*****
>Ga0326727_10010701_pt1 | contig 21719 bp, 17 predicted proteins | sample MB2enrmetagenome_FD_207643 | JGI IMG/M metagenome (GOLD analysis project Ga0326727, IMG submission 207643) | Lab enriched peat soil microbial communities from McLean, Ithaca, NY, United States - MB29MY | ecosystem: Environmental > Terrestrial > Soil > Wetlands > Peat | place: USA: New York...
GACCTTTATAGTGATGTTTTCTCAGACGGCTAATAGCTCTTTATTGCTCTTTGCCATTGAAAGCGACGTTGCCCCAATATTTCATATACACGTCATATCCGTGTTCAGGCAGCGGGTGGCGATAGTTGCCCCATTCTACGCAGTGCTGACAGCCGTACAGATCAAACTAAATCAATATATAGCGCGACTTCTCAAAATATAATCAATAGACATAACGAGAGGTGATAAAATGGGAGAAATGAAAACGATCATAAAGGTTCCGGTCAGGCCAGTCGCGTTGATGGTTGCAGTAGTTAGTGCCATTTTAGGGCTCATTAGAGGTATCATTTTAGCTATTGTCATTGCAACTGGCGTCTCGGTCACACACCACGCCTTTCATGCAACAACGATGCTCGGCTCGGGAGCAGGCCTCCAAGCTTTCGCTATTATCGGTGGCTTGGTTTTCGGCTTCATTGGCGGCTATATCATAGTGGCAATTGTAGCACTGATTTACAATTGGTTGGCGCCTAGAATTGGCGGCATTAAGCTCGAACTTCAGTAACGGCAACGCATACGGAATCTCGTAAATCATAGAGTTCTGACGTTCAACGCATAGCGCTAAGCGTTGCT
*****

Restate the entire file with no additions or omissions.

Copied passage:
>Ga0326727_10010701_pt1 | contig 21719 bp, 17 predicted proteins | sample MB2enrmetagenome_FD_207643 | JGI IMG/M metagenome (GOLD analysis project Ga0326727, IMG submission 207643) | Lab enriched peat soil microbial communities from McLean, Ithaca, NY, United States - MB29MY | ecosystem: Environmental > Terrestrial > Soil > Wetlands > Peat | place: USA: New York...
GACCTTTATAGTGATGTTTTCTCAGACGGCTAATAGCTCTTTATTGCTCTTTGCCATTGAAAGCGACGTTGCCCCAATATTTCATATACACGTCATATCCGTGTTCAGGCAGCGGGTGGCGATAGTTGCCCCATTCTACGCAGTGCTGACAGCCGTACAGATCAAACTAAATCAATATATAGCGCGACTTCTCAAAATATAATCAATAGACATAACGAGAGGTGATAAAATGGGAGAAATGAAAACGATCATAAAGGTTCCGGTCAGGCCAGTCGCGTTGATGGTTGCAGTAGTTAGTGCCATTTTAGGGCTCATTAGAGGTATCATTTTAGCTATTGTCATTGCAACTGGCGTCTCGGTCACACACCACGCCTTTCATGCAACAACGATGCTCGGCTCGGGAGCAGGCCTCCAAGCTTTCGCTATTATCGGTGGCTTGGTTTTCGGCTTCATTGGCGGCTATATCATAGTGGCAATTGTAGCACTGATTTACAATTGGTTGGCGCCTAGAATTGGCGGCATTAAGCTCGAACTTCAGTAACGGCAACGCATACGGAATCTCGTAAATCATAGAGTTCTGACGTTCAACGCATAGCGCTAAGCGTTGCT